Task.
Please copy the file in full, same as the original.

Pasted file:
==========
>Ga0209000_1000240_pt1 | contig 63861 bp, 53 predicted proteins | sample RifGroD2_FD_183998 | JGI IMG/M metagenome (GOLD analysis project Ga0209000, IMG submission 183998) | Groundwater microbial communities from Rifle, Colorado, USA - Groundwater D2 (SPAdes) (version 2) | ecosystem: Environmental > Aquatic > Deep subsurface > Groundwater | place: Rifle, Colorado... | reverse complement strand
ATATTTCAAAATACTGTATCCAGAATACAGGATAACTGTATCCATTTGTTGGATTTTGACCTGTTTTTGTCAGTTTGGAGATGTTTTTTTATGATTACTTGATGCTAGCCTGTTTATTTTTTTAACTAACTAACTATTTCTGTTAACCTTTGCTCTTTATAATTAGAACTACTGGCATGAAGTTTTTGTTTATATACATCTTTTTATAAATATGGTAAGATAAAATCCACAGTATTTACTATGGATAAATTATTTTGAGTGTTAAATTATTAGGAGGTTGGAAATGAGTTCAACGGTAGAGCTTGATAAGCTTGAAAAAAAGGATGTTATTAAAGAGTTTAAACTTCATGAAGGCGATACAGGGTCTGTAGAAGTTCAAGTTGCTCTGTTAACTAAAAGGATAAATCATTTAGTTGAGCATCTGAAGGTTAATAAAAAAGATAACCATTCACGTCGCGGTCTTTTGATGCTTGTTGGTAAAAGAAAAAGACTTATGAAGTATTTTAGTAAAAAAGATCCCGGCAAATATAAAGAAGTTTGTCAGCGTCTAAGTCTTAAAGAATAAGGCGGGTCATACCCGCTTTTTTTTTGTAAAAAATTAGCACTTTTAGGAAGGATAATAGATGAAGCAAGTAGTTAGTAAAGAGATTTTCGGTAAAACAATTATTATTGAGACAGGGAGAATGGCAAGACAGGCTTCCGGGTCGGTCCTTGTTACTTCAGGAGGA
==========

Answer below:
>Ga0209000_1000240_pt1 | contig 63861 bp, 53 predicted proteins | sample RifGroD2_FD_183998 | JGI IMG/M metagenome (GOLD analysis project Ga0209000, IMG submission 183998) | Groundwater microbial communities from Rifle, Colorado, USA - Groundwater D2 (SPAdes) (version 2) | ecosystem: Environmental > Aquatic > Deep subsurface > Groundwater | place: Rifle, Colorado... | reverse complement strand
ATATTTCAAAATACTGTATCCAGAATACAGGATAACTGTATCCATTTGTTGGATTTTGACCTGTTTTTGTCAGTTTGGAGATGTTTTTTTATGATTACTTGATGCTAGCCTGTTTATTTTTTTAACTAACTAACTATTTCTGTTAACCTTTGCTCTTTATAATTAGAACTACTGGCATGAAGTTTTTGTTTATATACATCTTTTTATAAATATGGTAAGATAAAATCCACAGTATTTACTATGGATAAATTATTTTGAGTGTTAAATTATTAGGAGGTTGGAAATGAGTTCAACGGTAGAGCTTGATAAGCTTGAAAAAAAGGATGTTATTAAAGAGTTTAAACTTCATGAAGGCGATACAGGGTCTGTAGAAGTTCAAGTTGCTCTGTTAACTAAAAGGATAAATCATTTAGTTGAGCATCTGAAGGTTAATAAAAAAGATAACCATTCACGTCGCGGTCTTTTGATGCTTGTTGGTAAAAGAAAAAGACTTATGAAGTATTTTAGTAAAAAAGATCCCGGCAAATATAAAGAAGTTTGTCAGCGTCTAAGTCTTAAAGAATAAGGCGGGTCATACCCGCTTTTTTTTTGTAAAAAATTAGCACTTTTAGGAAGGATAATAGATGAAGCAAGTAGTTAGTAAAGAGATTTTCGGTAAAACAATTATTATTGAGACAGGGAGAATGGCAAGACAGGCTTCCGGGTCGGTCCTTGTTACTTCAGGAGGA